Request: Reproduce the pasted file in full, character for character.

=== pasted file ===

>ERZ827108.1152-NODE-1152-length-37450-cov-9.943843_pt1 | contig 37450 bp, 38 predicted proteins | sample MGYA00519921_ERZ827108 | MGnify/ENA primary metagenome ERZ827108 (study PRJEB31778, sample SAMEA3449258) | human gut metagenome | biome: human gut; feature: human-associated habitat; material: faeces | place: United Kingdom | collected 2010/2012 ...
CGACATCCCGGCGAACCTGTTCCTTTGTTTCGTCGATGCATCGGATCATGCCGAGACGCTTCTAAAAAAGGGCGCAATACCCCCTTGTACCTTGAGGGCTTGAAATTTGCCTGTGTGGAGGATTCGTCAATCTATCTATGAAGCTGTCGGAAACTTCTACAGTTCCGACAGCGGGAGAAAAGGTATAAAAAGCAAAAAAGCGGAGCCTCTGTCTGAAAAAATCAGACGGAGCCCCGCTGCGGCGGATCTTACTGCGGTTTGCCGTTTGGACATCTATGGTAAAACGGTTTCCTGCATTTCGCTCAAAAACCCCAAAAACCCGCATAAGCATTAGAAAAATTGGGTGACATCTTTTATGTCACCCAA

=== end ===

>ERZ827108.1152-NODE-1152-length-37450-cov-9.943843_pt1 | contig 37450 bp, 38 predicted proteins | sample MGYA00519921_ERZ827108 | MGnify/ENA primary metagenome ERZ827108 (study PRJEB31778, sample SAMEA3449258) | human gut metagenome | biome: human gut; feature: human-associated habitat; material: faeces | place: United Kingdom | collected 2010/2012 ...
CGACATCCCGGCGAACCTGTTCCTTTGTTTCGTCGATGCATCGGATCATGCCGAGACGCTTCTAAAAAAGGGCGCAATACCCCCTTGTACCTTGAGGGCTTGAAATTTGCCTGTGTGGAGGATTCGTCAATCTATCTATGAAGCTGTCGGAAACTTCTACAGTTCCGACAGCGGGAGAAAAGGTATAAAAAGCAAAAAAGCGGAGCCTCTGTCTGAAAAAATCAGACGGAGCCCCGCTGCGGCGGATCTTACTGCGGTTTGCCGTTTGGACATCTATGGTAAAACGGTTTCCTGCATTTCGCTCAAAAACCCCAAAAACCCGCATAAGCATTAGAAAAATTGGGTGACATCTTTTATGTCACCCAA